Today in Heddon 1950 – Part 3 we continue our look back at the 1950 Heddon Deluxe catalog featuring their full lineup of goods for the angler. Part 3, though, is going to deviate from the first two parts in that it doesn’t cover any tackle associated with the company. Instead, it is the last 20 pages of the catalog that featured the popular sportfish and suitable tackle for each gamefish of the period.
This section of the catalog features both freshwater and saltwater gamefish so we’re not going to post every page of this section in this part of the series. Instead, what we’ll do is post the bass-related pages as well as some of the saltwater and brackish-water fish that can be taken with bass fishing methods. For those who want to read the entire catalog, we posted the entire catalog in the Product Catalogs menu under Bass Tackle Catalogs.
A remarkable thing about this section of the catalog is that it was put together by Lou S. Caine, Vice President of James Heddon’s Sons and author of Game Fish of the South and North American Freshwater Sport Fish. On the following pages, Caine states that the renderings of the fish were from the Heddon collection and were thought to be the finest and most complete set of drawings ever assembled. It’s amazing what all Heddon did within the industry, other than manufacture tackle.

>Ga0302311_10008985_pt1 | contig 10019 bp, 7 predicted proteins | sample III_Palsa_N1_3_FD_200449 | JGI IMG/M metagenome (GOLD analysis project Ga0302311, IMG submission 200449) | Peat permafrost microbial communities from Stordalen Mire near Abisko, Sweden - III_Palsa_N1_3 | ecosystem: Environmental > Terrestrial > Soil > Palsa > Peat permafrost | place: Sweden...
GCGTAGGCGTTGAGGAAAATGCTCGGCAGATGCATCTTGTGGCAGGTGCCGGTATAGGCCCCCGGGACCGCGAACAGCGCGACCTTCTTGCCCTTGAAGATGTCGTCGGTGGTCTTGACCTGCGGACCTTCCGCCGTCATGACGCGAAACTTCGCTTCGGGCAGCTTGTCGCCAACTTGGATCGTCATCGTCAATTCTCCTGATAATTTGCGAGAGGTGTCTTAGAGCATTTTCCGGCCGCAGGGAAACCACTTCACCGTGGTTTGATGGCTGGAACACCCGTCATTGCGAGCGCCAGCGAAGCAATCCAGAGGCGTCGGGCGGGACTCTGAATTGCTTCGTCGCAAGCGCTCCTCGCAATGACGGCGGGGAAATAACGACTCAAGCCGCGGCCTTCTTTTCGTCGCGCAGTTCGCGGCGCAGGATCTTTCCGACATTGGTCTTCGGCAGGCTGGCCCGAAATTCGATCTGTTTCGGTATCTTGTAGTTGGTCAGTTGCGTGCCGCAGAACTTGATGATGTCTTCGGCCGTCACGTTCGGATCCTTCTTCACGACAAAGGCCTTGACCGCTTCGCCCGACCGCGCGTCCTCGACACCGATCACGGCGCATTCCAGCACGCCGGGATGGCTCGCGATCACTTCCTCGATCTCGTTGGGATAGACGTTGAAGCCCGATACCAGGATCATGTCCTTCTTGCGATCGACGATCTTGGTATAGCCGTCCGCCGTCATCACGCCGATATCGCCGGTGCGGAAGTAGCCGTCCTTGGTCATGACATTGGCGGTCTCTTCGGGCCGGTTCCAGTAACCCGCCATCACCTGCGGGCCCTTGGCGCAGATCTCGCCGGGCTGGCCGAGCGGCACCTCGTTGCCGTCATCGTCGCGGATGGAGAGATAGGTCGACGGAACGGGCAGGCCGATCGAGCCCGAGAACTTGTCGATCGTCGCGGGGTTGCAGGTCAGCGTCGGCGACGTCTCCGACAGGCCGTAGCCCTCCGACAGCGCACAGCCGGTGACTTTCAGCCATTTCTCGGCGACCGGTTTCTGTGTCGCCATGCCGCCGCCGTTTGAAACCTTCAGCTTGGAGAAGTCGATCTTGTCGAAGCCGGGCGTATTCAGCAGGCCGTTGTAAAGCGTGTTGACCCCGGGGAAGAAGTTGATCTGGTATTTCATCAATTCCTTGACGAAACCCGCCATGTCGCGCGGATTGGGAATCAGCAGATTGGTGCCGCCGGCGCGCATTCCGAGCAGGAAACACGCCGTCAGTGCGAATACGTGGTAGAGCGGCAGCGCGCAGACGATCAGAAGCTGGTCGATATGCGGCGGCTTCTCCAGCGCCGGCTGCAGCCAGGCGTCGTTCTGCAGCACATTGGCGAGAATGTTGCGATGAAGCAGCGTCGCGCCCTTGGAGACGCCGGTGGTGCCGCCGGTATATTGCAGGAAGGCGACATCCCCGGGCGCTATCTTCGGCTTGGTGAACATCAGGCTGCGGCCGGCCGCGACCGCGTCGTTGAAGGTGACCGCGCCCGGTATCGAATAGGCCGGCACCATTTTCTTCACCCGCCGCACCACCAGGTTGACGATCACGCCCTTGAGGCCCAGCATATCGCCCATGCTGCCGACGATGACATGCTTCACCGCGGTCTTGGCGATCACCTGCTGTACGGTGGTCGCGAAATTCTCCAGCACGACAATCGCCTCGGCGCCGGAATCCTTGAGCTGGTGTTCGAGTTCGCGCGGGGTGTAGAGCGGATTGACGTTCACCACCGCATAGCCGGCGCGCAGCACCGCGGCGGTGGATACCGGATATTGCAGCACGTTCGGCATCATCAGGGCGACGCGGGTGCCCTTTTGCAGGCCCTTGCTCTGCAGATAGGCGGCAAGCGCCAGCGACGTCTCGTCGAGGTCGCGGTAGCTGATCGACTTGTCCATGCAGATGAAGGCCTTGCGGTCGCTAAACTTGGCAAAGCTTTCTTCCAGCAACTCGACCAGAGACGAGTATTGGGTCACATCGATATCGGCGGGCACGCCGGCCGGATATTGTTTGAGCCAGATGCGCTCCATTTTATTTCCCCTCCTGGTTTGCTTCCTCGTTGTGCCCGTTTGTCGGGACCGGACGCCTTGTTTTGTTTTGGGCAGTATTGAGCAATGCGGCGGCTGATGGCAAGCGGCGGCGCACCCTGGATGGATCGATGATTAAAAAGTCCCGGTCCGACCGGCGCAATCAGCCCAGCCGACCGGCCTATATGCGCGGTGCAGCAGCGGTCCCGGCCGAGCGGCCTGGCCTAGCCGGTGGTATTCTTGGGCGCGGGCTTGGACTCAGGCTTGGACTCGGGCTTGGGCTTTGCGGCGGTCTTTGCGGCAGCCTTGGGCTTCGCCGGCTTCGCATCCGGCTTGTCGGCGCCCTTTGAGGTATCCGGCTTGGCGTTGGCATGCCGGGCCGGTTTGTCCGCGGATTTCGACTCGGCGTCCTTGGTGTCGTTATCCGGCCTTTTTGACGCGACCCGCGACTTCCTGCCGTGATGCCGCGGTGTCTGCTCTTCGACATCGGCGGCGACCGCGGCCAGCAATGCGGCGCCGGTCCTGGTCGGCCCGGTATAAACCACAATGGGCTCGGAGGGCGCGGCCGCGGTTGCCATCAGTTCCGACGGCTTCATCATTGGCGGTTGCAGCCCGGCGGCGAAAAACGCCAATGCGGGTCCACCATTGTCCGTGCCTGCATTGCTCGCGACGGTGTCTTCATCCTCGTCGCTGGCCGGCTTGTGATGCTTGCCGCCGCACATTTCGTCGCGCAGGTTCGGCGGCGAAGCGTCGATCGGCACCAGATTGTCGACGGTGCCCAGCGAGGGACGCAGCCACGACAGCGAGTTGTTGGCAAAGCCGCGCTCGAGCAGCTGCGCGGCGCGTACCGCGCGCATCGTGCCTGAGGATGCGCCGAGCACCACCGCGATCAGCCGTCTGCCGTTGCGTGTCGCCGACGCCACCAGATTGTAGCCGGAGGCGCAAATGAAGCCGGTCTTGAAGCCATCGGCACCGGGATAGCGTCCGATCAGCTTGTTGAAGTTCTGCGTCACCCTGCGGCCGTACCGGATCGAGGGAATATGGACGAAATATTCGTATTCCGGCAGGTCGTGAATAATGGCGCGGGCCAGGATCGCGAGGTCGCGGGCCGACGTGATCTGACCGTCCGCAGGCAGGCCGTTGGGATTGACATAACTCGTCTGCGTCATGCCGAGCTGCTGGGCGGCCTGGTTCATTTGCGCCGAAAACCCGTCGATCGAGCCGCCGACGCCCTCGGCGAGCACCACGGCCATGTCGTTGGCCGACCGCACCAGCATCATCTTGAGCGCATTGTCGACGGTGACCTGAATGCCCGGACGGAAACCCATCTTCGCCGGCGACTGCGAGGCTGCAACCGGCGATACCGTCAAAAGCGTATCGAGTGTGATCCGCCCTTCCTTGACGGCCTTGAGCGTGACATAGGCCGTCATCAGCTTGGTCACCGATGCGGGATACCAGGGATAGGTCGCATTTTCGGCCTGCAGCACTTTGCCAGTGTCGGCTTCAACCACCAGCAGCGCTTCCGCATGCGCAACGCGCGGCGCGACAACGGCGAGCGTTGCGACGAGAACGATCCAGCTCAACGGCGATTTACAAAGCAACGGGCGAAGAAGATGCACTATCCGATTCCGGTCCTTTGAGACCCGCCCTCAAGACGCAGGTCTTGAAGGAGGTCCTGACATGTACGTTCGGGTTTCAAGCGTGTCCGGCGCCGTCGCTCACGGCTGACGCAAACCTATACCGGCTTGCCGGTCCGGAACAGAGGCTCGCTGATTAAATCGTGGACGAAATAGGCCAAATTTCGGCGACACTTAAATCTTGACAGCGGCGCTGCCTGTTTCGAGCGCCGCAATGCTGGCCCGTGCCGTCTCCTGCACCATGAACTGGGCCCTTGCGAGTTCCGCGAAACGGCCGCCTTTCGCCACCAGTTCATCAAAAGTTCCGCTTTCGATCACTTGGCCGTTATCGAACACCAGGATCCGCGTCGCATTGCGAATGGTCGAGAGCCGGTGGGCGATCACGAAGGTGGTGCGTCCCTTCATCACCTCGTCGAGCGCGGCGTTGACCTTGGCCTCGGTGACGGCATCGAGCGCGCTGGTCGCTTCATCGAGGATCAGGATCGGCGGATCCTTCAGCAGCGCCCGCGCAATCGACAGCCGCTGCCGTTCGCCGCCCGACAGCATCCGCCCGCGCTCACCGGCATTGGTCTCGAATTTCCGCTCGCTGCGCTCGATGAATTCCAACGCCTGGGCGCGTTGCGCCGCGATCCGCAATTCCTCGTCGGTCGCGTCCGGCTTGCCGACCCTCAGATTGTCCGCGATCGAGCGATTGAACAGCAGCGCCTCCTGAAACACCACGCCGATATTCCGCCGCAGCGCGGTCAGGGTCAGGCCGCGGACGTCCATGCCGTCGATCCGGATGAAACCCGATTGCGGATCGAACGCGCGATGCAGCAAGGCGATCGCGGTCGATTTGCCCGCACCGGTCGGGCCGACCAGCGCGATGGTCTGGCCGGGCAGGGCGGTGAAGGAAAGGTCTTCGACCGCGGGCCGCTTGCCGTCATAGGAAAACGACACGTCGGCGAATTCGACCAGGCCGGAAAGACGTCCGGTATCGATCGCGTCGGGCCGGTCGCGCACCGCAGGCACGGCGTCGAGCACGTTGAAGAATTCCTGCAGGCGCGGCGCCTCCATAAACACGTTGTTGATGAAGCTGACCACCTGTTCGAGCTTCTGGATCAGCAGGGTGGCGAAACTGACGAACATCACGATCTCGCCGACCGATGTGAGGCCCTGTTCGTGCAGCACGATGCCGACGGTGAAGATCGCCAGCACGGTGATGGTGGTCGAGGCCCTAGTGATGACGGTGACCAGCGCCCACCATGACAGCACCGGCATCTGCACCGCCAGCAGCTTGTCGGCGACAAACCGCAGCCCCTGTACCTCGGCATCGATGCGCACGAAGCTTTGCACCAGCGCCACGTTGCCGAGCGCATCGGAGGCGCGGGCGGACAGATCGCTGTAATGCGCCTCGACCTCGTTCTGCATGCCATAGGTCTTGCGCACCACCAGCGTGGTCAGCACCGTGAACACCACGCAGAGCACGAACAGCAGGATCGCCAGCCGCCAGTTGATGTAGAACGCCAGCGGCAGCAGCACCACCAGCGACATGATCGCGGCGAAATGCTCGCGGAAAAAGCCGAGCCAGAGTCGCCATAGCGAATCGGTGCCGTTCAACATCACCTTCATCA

Each fish rendering was coupled with an in-depth description of the fish, its scientific and common names, range, characteristics, the standing world record, and tackle to use to catch it. What I found interesting was the world records of the time. For example, the IGFA was in charge of saltwater gamefish, but it was the magazine Field & Stream who was in charge of maintaining the freshwater records. In 1978, the IGFA would finally take control of all gamefish records, freshwater fish included.
Now, let’s get on to the catalog.
The Black Bass
The first three fish presented in the catalog are the three species of black bass known at the time. In order they were Largemouth Bass (micropterus salmoides), Smallmouth Bass (micropterus dolomieu), and the Spotted Bass (micropterus punctulatus). Since the publication of this catalog, the genus of the black bass has grown to over ten species with new species still to be identified and named.